Malaysia is the crown jewel of Southeast Asia, a tropical paradise that houses some of the most stunning landscapes, which you must add to your bucket list. From natural bathtubs to treetop houses, there is so much more to discover about this magical country. If traveling is something you enjoy, here are the picks for the 5 most exotic places for your next getaway in Malaysia.
Pinnacles, a UNESCO World Heritage Site, is a formation of 45 meters high limestone spires located in the Mulu National Park (Sarawak). Considered one of the toughest hikes in Malaysia, the trail is about 2.4 km in length but rises steeply at 1200 meters in altitude.
It is not for the faint-hearted, especially if you fear heights. This trail involves rock climbing over razor-sharp rocks, walking on treacherous bridges, and hauling yourself over twisted tree roots. To reach there and back, you need to go through an extreme 3-day-2-night trek.
Day 1, starts with a one-hour boat ride along Melinau River to Kuala Litut jetty. Then you will trek for 9 km to Camp 5, which is the Mulu base camp.
On Day 2, the first part of the hike will be to the mini pinnacles, which is the first checkpoint. The target is to reach it within an hour, otherwise, the guide will ask you to return, to proceed to the next checkpoint. In the second part of the adventure, expect to climb on all fours on vertically 45-degree angle rock surfaces, using ropes and precariously perched ladders. This journey takes approximately 3 hours to reach the destination. Apparently, only 30% of hikers make it to this point, as the majority usually turn around and give up. Once you reach the peak, just enjoy the breathtaking beauty that mother nature has to offer. Hiking down is more difficult as your legs start to turn jelly, taking another 4 hours to reach back to base camp before dark.
On Day 3, you can enjoy a cold refreshing dip at the crystal clear Melinau River at Camp 5 before returning back using the same route as Day 1.
Fancy living in a treetop house in the middle of the jungle? Terra Tree House is located 4km away from the crowds in Cameron Highlands. These treetop huts are constructed by the aborigines (also known as “Orang Asli”) with their own hands. It is designed with aboriginal architecture using bamboo, rattan, and palm leaves (for roofs).
These individual treehouses are perched on stilts, overlooking luscious green forests, allowing you to breathe in the view at its best. Getting there requires you to get on a 4 wheel drive off-road journey across narrow and bumpy roads, passing through farmlands. Upon reaching the entrance, there will be a 400-meter hike (with your luggage) through log piled trails, which may take about 20 minutes uphill to the treehouse. As it is located deep into the mountains, there is simply no access to cellphone networks.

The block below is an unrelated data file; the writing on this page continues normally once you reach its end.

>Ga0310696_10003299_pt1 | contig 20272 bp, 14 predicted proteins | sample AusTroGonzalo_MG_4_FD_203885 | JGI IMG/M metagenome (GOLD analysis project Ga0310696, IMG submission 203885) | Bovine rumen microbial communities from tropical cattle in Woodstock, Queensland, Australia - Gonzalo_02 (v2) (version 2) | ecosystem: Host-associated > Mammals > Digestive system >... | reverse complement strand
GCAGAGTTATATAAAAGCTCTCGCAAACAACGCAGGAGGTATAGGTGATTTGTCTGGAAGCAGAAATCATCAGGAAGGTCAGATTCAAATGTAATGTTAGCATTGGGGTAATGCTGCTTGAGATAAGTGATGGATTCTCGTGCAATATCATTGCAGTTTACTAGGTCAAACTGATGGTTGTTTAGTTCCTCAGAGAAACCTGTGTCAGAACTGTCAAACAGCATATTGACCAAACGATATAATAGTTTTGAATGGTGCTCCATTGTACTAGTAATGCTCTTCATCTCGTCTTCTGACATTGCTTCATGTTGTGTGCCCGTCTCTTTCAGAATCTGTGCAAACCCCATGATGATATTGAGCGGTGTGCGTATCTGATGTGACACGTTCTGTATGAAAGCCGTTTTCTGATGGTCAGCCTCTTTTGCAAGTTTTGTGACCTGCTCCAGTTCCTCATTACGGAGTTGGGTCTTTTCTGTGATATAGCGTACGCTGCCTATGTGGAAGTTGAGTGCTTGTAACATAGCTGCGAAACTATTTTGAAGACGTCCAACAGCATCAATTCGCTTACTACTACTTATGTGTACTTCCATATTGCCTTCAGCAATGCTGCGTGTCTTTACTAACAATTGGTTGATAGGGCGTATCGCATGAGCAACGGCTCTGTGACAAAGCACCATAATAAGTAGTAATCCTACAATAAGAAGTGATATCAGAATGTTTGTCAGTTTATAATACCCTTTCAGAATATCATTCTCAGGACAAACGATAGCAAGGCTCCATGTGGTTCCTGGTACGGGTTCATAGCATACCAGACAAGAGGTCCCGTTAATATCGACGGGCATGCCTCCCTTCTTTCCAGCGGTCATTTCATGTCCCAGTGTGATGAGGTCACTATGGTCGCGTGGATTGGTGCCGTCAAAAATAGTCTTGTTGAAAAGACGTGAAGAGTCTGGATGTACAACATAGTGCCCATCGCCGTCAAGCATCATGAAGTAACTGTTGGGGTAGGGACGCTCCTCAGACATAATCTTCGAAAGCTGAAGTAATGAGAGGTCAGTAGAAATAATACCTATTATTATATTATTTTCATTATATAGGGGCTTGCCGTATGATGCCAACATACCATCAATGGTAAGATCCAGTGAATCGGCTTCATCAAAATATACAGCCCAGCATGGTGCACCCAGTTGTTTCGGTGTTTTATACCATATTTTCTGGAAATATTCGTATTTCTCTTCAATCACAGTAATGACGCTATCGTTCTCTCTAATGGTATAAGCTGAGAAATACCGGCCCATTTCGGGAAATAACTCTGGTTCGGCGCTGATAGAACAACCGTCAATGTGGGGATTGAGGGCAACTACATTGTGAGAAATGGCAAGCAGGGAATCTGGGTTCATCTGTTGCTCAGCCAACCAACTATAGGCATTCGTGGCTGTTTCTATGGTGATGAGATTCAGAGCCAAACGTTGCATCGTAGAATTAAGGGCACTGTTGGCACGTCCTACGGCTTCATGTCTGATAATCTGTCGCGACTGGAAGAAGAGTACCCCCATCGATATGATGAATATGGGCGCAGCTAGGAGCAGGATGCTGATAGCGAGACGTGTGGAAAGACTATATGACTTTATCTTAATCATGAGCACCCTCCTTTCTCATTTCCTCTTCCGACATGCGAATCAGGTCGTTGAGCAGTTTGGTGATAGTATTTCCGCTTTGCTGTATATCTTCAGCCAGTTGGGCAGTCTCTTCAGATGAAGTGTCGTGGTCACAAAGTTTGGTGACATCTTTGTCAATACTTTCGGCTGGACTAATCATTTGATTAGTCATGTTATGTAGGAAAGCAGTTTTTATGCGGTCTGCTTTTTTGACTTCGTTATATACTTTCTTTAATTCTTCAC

There is limited electricity, as electricity is sourced from the generator, which turns on from 7 pm to 10 pm. It is simply a natural haven, with absolute quiet and peace for a restful mind. You will enjoy a good night’s sleep as the beds are made of 100% organic cotton quilts, including the bed sheets and quilt cover. Water supply is directly channeled from a clean mountain stream. As it is not easy to get outside food, meals are all vegetarian and prepared by the owner using biodynamic or organic ingredients sourced from the owner’s farm.
Activities can be arranged to visit the water source via a hike through the forest. You can also hike to a nearby waterfall to soak in the cold fresh mountain water! It is simply the perfect place for a break away from the outside world.
Gua Tempurung (“Gua” also known in English as Cave) is the oldest limestone cave in Peninsular Malaysia, attracting serious caving enthusiasts from around the world. It is one of the largest caves in peninsular Malaysia, featuring spectacular stalagmites and stalactites, huge domes, and amazing rock formations.
Made largely out of 5 domes, it resembles coconut shells (“Tempurung” also known in English as coconut shells). Hence the name, Gua Tempurung. On the darker side of the story, it used to shelter communist guerrillas as a hideout during the Malayan Emergency (1948 to 1960) and some of their graffiti is still visible on the walls.
You have the option to visit the Show Cave, admiring the cave from afar. Or you can get yourself an adventure with the ranger-guided tour. These tours will take you through pitch dark narrow passages, squeezing through holes and sliding over 5 to 9 meters large slippery rocks.